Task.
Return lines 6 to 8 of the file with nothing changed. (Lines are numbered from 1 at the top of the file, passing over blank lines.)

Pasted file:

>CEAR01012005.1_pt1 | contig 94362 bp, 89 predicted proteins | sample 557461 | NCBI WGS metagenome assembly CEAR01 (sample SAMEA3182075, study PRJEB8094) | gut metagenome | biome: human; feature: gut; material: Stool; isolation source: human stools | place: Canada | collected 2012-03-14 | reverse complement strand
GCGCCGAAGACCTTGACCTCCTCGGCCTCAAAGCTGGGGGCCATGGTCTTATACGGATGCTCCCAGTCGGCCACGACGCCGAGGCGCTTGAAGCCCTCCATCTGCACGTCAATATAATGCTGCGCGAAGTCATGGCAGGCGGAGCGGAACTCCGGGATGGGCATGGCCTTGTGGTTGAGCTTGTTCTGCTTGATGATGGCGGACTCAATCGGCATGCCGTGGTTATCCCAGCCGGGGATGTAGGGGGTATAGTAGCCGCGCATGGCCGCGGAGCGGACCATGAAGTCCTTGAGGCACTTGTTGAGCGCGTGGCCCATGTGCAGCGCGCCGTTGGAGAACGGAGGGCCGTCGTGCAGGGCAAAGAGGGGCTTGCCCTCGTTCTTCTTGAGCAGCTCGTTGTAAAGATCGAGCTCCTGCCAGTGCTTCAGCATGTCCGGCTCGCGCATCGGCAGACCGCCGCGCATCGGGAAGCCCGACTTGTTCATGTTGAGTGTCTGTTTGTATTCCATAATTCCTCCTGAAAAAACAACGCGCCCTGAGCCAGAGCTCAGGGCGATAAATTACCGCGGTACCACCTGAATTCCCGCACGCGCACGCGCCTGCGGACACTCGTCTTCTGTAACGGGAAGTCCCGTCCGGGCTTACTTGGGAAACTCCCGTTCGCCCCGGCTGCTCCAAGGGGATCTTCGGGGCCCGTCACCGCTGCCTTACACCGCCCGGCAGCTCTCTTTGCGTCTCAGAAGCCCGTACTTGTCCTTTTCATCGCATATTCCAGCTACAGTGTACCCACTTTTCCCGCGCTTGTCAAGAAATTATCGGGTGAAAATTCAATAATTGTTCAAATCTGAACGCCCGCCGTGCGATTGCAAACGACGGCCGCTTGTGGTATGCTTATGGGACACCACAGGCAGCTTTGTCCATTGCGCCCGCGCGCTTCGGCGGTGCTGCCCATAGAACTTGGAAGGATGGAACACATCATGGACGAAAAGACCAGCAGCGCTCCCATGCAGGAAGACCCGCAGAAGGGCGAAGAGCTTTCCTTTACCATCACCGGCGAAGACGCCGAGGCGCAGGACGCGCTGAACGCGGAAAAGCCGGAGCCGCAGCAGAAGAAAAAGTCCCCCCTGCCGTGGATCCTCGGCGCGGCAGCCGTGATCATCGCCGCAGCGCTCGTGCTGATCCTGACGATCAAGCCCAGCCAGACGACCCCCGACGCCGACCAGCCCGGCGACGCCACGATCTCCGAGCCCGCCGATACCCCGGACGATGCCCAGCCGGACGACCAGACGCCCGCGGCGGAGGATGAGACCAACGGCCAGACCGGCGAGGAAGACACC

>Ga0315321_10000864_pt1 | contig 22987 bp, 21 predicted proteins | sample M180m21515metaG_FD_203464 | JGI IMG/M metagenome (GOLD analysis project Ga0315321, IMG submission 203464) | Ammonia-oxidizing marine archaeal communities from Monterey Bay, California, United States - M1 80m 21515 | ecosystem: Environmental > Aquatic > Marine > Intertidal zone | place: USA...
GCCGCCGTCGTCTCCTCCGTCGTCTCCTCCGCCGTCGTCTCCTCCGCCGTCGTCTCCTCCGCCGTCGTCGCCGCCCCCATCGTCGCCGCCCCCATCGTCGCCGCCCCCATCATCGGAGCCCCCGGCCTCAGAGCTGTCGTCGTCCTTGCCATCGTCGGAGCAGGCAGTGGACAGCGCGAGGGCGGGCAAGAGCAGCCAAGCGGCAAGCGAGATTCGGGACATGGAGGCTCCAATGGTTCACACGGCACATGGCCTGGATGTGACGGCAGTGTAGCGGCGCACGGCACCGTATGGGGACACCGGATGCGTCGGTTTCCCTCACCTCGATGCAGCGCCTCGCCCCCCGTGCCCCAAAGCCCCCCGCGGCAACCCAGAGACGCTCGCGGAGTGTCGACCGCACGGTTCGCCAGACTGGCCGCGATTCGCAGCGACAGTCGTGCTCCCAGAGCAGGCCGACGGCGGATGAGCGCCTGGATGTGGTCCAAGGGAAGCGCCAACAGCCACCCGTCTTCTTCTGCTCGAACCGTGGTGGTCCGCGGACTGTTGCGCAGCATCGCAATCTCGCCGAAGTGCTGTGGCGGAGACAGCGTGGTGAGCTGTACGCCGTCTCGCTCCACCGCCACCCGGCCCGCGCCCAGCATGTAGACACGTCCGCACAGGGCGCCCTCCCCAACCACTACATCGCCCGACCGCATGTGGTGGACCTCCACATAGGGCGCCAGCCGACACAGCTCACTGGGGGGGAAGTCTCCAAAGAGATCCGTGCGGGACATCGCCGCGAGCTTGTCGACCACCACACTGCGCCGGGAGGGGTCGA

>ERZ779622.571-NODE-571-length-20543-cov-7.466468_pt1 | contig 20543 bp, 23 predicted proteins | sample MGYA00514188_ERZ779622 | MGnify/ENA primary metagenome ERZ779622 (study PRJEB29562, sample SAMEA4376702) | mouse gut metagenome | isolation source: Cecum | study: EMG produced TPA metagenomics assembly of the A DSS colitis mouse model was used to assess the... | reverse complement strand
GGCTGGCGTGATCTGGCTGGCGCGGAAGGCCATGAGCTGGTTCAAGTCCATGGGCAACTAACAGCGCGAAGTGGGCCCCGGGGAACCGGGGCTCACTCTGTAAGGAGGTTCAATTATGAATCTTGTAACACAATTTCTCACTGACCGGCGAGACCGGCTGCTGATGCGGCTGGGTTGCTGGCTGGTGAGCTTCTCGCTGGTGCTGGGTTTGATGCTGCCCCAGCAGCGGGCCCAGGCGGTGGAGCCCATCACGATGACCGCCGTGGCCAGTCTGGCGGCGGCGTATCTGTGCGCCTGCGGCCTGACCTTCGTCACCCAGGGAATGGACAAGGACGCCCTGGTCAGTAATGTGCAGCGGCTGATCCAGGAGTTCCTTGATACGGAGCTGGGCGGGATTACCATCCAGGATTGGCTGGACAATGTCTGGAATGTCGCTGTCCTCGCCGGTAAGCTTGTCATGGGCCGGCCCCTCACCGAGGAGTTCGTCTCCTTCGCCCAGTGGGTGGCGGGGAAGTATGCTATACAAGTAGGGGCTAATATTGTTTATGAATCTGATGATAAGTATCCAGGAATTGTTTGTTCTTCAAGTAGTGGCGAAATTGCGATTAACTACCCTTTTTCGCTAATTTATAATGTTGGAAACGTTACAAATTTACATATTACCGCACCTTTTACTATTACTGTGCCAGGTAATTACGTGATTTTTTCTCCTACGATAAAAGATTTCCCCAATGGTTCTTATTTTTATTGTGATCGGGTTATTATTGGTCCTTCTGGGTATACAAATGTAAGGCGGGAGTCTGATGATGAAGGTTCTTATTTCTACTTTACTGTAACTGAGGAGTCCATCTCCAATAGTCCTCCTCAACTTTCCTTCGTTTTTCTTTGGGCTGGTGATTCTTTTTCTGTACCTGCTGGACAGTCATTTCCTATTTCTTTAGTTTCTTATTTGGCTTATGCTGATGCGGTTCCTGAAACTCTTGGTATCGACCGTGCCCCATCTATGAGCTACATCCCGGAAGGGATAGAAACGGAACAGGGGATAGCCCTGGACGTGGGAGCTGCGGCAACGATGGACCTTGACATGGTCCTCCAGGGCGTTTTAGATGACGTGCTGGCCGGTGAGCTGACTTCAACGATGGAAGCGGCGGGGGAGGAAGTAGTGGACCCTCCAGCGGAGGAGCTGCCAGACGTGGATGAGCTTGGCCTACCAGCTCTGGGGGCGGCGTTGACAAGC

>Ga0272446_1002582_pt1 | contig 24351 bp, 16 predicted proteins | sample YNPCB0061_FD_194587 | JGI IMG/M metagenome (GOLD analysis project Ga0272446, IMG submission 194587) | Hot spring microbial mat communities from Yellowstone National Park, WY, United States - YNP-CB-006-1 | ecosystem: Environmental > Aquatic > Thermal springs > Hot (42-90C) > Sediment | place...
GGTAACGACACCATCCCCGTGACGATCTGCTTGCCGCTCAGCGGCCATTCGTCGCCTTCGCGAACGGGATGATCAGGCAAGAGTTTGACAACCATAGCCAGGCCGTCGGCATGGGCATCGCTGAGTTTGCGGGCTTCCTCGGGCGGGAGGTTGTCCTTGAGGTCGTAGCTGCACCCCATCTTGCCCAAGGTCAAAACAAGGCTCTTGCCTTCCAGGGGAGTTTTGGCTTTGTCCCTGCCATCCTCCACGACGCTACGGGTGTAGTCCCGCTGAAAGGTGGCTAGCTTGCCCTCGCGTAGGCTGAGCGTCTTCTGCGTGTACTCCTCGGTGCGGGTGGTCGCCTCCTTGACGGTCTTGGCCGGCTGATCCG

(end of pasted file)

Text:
GGCTGGCGTGATCTGGCTGGCGCGGAAGGCCATGAGCTGGTTCAAGTCCATGGGCAACTAACAGCGCGAAGTGGGCCCCGGGGAACCGGGGCTCACTCTGTAAGGAGGTTCAATTATGAATCTTGTAACACAATTTCTCACTGACCGGCGAGACCGGCTGCTGATGCGGCTGGGTTGCTGGCTGGTGAGCTTCTCGCTGGTGCTGGGTTTGATGCTGCCCCAGCAGCGGGCCCAGGCGGTGGAGCCCATCACGATGACCGCCGTGGCCAGTCTGGCGGCGGCGTATCTGTGCGCCTGCGGCCTGACCTTCGTCACCCAGGGAATGGACAAGGACGCCCTGGTCAGTAATGTGCAGCGGCTGATCCAGGAGTTCCTTGATACGGAGCTGGGCGGGATTACCATCCAGGATTGGCTGGACAATGTCTGGAATGTCGCTGTCCTCGCCGGTAAGCTTGTCATGGGCCGGCCCCTCACCGAGGAGTTCGTCTCCTTCGCCCAGTGGGTGGCGGGGAAGTATGCTATACAAGTAGGGGCTAATATTGTTTATGAATCTGATGATAAGTATCCAGGAATTGTTTGTTCTTCAAGTAGTGGCGAAATTGCGATTAACTACCCTTTTTCGCTAATTTATAATGTTGGAAACGTTACAAATTTACATATTACCGCACCTTTTACTATTACTGTGCCAGGTAATTACGTGATTTTTTCTCCTACGATAAAAGATTTCCCCAATGGTTCTTATTTTTATTGTGATCGGGTTATTATTGGTCCTTCTGGGTATACAAATGTAAGGCGGGAGTCTGATGATGAAGGTTCTTATTTCTACTTTACTGTAACTGAGGAGTCCATCTCCAATAGTCCTCCTCAACTTTCCTTCGTTTTTCTTTGGGCTGGTGATTCTTTTTCTGTACCTGCTGGACAGTCATTTCCTATTTCTTTAGTTTCTTATTTGGCTTATGCTGATGCGGTTCCTGAAACTCTTGGTATCGACCGTGCCCCATCTATGAGCTACATCCCGGAAGGGATAGAAACGGAACAGGGGATAGCCCTGGACGTGGGAGCTGCGGCAACGATGGACCTTGACATGGTCCTCCAGGGCGTTTTAGATGACGTGCTGGCCGGTGAGCTGACTTCAACGATGGAAGCGGCGGGGGAGGAAGTAGTGGACCCTCCAGCGGAGGAGCTGCCAGACGTGGATGAGCTTGGCCTACCAGCTCTGGGGGCGGCGTTGACAAGC

>Ga0272446_1002582_pt1 | contig 24351 bp, 16 predicted proteins | sample YNPCB0061_FD_194587 | JGI IMG/M metagenome (GOLD analysis project Ga0272446, IMG submission 194587) | Hot spring microbial mat communities from Yellowstone National Park, WY, United States - YNP-CB-006-1 | ecosystem: Environmental > Aquatic > Thermal springs > Hot (42-90C) > Sediment | place...
GGTAACGACACCATCCCCGTGACGATCTGCTTGCCGCTCAGCGGCCATTCGTCGCCTTCGCGAACGGGATGATCAGGCAAGAGTTTGACAACCATAGCCAGGCCGTCGGCATGGGCATCGCTGAGTTTGCGGGCTTCCTCGGGCGGGAGGTTGTCCTTGAGGTCGTAGCTGCACCCCATCTTGCCCAAGGTCAAAACAAGGCTCTTGCCTTCCAGGGGAGTTTTGGCTTTGTCCCTGCCATCCTCCACGACGCTACGGGTGTAGTCCCGCTGAAAGGTGGCTAGCTTGCCCTCGCGTAGGCTGAGCGTCTTCTGCGTGTACTCCTCGGTGCGGGTGGTCGCCTCCTTGACGGTCTTGGCCGGCTGATCCG